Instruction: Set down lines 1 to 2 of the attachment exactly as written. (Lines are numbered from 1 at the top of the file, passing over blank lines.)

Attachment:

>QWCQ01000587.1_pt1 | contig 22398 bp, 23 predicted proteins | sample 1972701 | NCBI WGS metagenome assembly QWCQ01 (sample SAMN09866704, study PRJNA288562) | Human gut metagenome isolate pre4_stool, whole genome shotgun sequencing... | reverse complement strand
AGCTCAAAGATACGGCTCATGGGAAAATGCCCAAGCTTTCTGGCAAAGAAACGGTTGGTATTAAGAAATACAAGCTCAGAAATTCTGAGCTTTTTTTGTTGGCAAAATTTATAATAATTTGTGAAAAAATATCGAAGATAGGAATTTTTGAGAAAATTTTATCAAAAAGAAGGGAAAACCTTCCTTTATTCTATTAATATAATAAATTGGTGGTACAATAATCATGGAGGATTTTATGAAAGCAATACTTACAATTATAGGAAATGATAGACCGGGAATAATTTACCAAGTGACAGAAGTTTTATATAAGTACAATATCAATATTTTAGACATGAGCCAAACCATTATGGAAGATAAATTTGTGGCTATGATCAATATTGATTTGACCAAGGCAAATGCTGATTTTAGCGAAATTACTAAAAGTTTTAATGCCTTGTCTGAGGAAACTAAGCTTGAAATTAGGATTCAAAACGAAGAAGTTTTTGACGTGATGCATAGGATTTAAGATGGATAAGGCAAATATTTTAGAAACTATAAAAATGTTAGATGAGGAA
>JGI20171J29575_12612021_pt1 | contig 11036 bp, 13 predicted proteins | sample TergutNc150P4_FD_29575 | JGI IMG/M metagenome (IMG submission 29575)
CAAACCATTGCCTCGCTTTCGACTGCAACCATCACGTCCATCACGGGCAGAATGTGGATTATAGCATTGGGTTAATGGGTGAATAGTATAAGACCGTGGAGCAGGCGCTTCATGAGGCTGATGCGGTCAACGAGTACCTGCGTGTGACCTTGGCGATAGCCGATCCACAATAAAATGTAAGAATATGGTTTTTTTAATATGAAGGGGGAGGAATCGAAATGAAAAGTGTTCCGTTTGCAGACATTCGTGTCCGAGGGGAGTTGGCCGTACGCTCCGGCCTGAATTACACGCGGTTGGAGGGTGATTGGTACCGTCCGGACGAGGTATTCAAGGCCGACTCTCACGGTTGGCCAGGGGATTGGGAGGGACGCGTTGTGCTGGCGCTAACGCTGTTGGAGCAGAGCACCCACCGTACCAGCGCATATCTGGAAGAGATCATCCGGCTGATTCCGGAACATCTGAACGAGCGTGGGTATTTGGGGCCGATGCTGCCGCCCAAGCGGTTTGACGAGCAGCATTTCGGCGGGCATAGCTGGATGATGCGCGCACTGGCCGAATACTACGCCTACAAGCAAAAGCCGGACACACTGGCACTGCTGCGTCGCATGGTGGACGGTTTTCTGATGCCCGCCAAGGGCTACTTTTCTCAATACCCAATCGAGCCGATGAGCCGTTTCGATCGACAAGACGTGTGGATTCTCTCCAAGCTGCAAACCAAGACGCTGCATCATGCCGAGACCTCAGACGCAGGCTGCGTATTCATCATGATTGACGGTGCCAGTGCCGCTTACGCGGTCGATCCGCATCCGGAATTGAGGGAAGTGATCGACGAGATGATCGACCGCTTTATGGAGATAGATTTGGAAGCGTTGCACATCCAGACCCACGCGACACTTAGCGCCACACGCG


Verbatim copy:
>QWCQ01000587.1_pt1 | contig 22398 bp, 23 predicted proteins | sample 1972701 | NCBI WGS metagenome assembly QWCQ01 (sample SAMN09866704, study PRJNA288562) | Human gut metagenome isolate pre4_stool, whole genome shotgun sequencing... | reverse complement strand
AGCTCAAAGATACGGCTCATGGGAAAATGCCCAAGCTTTCTGGCAAAGAAACGGTTGGTATTAAGAAATACAAGCTCAGAAATTCTGAGCTTTTTTTGTTGGCAAAATTTATAATAATTTGTGAAAAAATATCGAAGATAGGAATTTTTGAGAAAATTTTATCAAAAAGAAGGGAAAACCTTCCTTTATTCTATTAATATAATAAATTGGTGGTACAATAATCATGGAGGATTTTATGAAAGCAATACTTACAATTATAGGAAATGATAGACCGGGAATAATTTACCAAGTGACAGAAGTTTTATATAAGTACAATATCAATATTTTAGACATGAGCCAAACCATTATGGAAGATAAATTTGTGGCTATGATCAATATTGATTTGACCAAGGCAAATGCTGATTTTAGCGAAATTACTAAAAGTTTTAATGCCTTGTCTGAGGAAACTAAGCTTGAAATTAGGATTCAAAACGAAGAAGTTTTTGACGTGATGCATAGGATTTAAGATGGATAAGGCAAATATTTTAGAAACTATAAAAATGTTAGATGAGGAA